Since Paul's understanding of the purpose of Moses' veil differs from that of the version in Exodus, we are prompted to wonder why. Boring & Craddock, in their New Testament Commentary, suggest that Paul thought that the veil like other components of Jewish religious faith were not necessary for Christians.
For Paul, none of us need to be protected from a view of the glory of the Lord. The New Interpreter's Study Bible suggests that Paul may be referring to the new covenant as described by Jeremiah, "No longer shall they teach one another, or say to each other, 'Know the Lord.' for they shall all know me...." (Jeremiah 31:31-34).
When we try to get a modern meaning from an ancient text, we really ought to spend some effort on thinking about what the text meant when it was written--in this case: what was the underlying problem that Paul was addressing.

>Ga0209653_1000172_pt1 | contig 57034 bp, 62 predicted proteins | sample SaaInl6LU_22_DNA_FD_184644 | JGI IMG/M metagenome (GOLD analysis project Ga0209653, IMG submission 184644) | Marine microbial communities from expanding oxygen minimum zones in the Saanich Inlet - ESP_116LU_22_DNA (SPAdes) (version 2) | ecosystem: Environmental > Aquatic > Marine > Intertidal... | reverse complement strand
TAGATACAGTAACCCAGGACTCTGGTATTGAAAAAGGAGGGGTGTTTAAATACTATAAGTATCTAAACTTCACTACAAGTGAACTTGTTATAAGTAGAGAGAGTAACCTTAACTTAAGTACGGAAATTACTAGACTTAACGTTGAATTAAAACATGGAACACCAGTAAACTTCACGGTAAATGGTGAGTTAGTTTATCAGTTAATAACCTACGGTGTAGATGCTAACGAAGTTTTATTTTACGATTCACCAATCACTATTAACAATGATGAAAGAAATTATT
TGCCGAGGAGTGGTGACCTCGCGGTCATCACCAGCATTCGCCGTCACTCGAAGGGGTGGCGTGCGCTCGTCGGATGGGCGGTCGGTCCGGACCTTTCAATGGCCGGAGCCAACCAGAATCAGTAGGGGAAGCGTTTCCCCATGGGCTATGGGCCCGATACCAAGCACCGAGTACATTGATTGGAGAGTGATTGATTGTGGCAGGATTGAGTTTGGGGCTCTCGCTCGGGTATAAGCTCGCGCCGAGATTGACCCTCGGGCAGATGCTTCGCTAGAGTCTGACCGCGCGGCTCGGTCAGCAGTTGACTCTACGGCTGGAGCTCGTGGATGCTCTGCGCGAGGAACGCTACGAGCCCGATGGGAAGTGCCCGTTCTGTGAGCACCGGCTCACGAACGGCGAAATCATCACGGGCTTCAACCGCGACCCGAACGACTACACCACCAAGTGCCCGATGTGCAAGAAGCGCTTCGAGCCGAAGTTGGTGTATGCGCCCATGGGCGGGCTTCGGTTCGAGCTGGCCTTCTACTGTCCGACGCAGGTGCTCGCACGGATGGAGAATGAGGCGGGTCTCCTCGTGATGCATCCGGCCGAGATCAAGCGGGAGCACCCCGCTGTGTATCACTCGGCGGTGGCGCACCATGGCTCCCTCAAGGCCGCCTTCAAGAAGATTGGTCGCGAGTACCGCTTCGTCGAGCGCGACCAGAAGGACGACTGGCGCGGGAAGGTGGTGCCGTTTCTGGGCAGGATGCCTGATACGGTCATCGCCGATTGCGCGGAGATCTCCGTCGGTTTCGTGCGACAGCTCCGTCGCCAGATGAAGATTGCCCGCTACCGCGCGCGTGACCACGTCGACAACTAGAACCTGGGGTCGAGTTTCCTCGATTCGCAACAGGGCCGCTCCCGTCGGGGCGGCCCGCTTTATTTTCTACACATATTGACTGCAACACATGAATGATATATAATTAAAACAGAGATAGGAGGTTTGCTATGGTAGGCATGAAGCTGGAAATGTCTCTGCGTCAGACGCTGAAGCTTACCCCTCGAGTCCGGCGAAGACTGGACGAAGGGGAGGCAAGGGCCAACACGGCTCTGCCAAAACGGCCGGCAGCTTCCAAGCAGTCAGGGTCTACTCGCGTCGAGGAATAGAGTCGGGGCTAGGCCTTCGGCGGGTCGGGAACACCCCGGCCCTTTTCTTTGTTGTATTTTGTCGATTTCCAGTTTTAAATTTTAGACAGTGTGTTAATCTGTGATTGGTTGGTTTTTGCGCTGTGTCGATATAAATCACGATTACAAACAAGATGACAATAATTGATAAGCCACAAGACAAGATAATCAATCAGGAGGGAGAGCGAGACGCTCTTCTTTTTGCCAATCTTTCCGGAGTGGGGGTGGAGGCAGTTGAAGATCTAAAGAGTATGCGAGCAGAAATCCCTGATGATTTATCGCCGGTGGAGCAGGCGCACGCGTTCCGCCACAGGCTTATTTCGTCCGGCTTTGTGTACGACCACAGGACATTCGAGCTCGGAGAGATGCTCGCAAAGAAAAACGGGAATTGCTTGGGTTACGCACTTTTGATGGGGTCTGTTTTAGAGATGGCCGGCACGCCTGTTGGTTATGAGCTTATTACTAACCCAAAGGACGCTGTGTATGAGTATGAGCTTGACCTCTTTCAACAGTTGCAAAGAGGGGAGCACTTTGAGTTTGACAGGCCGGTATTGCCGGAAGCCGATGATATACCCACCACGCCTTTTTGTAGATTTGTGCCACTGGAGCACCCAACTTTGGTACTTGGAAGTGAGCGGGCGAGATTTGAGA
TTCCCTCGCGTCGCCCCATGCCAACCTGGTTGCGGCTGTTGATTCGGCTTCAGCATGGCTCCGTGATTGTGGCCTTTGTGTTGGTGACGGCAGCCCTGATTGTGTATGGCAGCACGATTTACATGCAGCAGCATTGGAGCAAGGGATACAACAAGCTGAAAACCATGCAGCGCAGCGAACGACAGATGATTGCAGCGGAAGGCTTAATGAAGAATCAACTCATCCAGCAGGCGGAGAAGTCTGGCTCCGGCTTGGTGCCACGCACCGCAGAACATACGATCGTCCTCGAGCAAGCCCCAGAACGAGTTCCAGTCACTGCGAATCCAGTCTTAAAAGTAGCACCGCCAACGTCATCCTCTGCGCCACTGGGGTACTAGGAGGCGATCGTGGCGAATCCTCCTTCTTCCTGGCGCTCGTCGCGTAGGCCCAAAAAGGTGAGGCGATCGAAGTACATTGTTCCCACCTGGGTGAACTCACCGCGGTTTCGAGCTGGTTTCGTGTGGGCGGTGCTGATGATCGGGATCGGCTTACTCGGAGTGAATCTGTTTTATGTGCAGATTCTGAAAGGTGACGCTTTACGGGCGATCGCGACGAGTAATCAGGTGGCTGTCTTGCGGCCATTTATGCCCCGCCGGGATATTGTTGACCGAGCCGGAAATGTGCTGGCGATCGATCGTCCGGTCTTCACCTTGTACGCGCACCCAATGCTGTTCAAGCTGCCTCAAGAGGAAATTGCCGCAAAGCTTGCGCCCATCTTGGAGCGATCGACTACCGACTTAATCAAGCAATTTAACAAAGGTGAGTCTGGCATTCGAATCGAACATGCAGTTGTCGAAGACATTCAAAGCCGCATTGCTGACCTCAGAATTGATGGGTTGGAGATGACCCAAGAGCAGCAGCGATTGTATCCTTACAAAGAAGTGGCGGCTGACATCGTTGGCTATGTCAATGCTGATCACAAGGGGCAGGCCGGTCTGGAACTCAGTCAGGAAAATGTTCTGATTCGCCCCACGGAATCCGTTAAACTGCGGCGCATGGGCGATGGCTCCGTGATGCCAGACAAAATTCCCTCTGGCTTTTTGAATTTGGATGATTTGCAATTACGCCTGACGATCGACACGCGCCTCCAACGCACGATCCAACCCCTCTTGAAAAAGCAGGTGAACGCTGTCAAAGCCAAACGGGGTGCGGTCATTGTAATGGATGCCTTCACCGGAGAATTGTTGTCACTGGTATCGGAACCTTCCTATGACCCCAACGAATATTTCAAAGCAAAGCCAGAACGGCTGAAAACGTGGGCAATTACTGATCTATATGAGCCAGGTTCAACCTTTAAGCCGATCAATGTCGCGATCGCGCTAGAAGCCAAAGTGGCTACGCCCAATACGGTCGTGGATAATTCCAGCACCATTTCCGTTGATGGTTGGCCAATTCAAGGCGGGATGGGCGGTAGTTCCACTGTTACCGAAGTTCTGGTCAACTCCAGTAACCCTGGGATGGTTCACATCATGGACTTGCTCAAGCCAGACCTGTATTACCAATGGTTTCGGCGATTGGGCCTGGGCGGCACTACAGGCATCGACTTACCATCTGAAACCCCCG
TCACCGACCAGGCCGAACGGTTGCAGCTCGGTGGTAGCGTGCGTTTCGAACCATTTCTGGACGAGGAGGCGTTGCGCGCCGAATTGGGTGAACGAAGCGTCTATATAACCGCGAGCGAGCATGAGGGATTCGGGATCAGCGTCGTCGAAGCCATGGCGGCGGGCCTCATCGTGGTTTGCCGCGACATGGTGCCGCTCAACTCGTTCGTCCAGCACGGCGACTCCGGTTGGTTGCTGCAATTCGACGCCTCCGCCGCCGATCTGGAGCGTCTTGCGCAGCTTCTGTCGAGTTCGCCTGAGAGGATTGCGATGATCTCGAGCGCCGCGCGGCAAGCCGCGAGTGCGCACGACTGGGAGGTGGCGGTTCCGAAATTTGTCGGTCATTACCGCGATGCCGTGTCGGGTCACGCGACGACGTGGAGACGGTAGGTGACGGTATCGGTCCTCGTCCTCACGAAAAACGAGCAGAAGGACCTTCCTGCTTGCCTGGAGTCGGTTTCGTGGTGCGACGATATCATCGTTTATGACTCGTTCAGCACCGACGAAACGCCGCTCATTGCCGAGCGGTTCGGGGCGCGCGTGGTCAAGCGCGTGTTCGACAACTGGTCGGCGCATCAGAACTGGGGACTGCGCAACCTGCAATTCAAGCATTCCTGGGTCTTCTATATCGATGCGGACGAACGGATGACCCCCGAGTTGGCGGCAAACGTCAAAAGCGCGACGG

Allen & Williamson, in Preaching the Letters are helpful. Paul is trying to overcome the problems he believes that the super apostles have caused in Corinth. He is rebutting claims that they have made about him:
....The other missionaries have incorrectly used Exodus 34:29-34. Paul speaks with great boldness, that is, not viewed but frankly and publicly. The super apostles imitate Moses, but not in the way they think they do. According to Paul, they speak from behind a veil, preventing the community "from gazing at the end of the glory." In other words, they prevent the congregation from seeing clearly the nature of the coming realm of God beside which the glory so prized by the super apostles will fail. Therefore, the super apostles and those who follow them are "hardened against the purposes of God in the same way as Pharaoh."